|Frostina the snowgirl|
a family possession handed down from generation to generation.
Law. property neither personal nor real that descends to the heir of an estate as part of the real property.
Why the dictionary introduction? Well, let me explain. At a party the other night, just for fun, we were asked to unscramble a group of words relating to Christmas. One of the words was heirloom. A discussion ensued on whether heirloom actually had any relevance to Christmas. On researching this debate, I discovered that….
To some people (although not those in tropical climates) snow would be a Christmas word—sleet although technically similar, not so much.
To some, hot cocoa could be Christmassy although probably not to Starbucks.
Carol the song…yup that screams Christmas. Carol Burnette—nope, not unless she’s wearing a red hat with a white pom pom and yelling “Ho, Ho, Ho.
Before 1949 Rudolph was just a Latin lover in the movies named Valentino. Nowadays ask anyone, and they will tell you he is a reindeer. And by the way what do reindeer have to do with Christmas? Until the 1823 poem “A visit from St. Nicholas.” No one ever heard of a reindeer at Christmas.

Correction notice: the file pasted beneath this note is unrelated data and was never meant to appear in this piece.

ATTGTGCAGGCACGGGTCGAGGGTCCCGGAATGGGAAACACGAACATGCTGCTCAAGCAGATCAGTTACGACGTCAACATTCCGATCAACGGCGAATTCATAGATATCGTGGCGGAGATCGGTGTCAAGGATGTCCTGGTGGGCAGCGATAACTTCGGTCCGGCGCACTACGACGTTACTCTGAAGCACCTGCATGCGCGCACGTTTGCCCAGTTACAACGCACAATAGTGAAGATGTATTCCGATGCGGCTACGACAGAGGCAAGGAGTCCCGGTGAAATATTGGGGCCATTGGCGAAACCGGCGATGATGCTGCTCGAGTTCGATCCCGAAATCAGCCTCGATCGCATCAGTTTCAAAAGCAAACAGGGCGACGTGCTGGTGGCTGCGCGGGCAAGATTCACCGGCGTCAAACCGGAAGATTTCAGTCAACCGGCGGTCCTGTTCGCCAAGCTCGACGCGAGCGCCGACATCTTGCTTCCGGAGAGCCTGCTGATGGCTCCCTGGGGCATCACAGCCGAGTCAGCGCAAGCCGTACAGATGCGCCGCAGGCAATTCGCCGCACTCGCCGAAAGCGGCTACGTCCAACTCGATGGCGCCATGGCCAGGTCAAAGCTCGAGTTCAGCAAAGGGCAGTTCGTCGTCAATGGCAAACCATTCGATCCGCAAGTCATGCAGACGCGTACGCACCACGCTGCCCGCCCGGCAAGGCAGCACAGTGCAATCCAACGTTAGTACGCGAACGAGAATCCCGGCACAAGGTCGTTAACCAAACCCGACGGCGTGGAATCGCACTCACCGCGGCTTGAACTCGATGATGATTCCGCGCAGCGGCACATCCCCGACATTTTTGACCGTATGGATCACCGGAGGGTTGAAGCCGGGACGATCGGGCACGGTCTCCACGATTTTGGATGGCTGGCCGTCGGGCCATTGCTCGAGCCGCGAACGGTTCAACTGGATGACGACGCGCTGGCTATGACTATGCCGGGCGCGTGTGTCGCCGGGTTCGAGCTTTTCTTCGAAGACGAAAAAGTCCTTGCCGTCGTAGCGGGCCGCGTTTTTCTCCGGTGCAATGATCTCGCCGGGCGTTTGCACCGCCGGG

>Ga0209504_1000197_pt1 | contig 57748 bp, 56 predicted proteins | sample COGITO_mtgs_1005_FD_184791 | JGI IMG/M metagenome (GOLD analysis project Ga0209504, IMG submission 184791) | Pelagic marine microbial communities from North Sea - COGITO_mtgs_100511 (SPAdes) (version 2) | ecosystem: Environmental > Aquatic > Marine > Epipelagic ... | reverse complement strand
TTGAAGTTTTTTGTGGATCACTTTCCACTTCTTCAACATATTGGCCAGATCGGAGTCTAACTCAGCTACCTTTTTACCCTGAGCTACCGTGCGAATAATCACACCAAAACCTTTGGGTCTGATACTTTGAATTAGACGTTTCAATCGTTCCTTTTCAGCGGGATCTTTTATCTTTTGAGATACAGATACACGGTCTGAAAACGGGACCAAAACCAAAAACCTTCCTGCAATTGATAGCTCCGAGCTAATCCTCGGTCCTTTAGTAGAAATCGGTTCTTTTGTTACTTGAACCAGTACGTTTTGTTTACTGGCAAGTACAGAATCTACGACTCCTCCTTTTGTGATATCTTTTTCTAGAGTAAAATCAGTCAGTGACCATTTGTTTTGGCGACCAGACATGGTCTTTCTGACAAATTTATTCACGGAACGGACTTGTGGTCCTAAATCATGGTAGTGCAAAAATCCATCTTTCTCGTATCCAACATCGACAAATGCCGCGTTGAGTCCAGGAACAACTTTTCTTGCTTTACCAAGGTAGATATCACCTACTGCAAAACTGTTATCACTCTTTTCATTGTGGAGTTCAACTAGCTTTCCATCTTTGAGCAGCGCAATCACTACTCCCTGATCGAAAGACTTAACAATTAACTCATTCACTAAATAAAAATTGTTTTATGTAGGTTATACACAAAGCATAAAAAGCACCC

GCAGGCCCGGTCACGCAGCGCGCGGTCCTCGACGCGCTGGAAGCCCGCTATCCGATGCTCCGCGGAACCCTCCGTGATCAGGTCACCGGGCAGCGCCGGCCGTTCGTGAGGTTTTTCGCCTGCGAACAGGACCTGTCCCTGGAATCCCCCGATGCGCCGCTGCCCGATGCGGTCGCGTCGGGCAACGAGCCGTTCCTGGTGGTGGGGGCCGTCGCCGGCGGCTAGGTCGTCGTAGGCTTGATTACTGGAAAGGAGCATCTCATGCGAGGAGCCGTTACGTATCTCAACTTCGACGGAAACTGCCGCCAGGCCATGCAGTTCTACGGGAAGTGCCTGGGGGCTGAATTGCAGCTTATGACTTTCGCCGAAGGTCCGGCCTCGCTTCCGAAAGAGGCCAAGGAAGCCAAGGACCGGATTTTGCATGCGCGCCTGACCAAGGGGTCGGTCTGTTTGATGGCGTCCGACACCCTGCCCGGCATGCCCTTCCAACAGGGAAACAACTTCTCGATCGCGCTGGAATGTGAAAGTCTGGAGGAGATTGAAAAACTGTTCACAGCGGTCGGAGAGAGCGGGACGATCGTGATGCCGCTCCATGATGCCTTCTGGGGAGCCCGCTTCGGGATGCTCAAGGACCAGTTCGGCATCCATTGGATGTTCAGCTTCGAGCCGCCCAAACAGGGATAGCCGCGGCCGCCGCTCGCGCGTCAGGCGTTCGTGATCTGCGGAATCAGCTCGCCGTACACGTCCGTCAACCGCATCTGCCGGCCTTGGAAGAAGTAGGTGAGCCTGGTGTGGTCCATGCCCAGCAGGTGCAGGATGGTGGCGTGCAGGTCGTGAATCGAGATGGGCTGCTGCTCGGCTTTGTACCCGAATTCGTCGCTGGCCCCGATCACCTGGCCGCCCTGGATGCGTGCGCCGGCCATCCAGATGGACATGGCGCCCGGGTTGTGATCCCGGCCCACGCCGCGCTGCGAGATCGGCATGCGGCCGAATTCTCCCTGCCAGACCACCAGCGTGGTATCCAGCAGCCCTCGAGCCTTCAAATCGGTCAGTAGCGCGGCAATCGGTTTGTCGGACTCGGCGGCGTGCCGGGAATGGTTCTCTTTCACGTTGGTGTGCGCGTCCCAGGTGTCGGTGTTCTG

Just try and list cow or sheep as a Christmas word and most people will be scratching their heads. Try setting up a nativity with a reindeer instead of the above-mentioned livestock; however, and…well you get the picture.
So what have I discovered about Christmas words? Just like art (you knew I would somehow fit that in didn’t you?) Some like Picasso…whereas others like Da Vinci. So it’s all pretty much relative.
Going back to the word--heirloom. There are heirloom ornaments and there are heirloom tomatoes. Are tomatoes a fruit or a vegetable? Scientifically speaking tomatoes are a fruit, where cooking is concerned they are a vegetable...
Hmmmmm….I think we have reached an
m·passe [im-pas, im-pas]
A position or situation from which there is no escape; deadlock.
A road or way that has no outlet; cul-de-sac.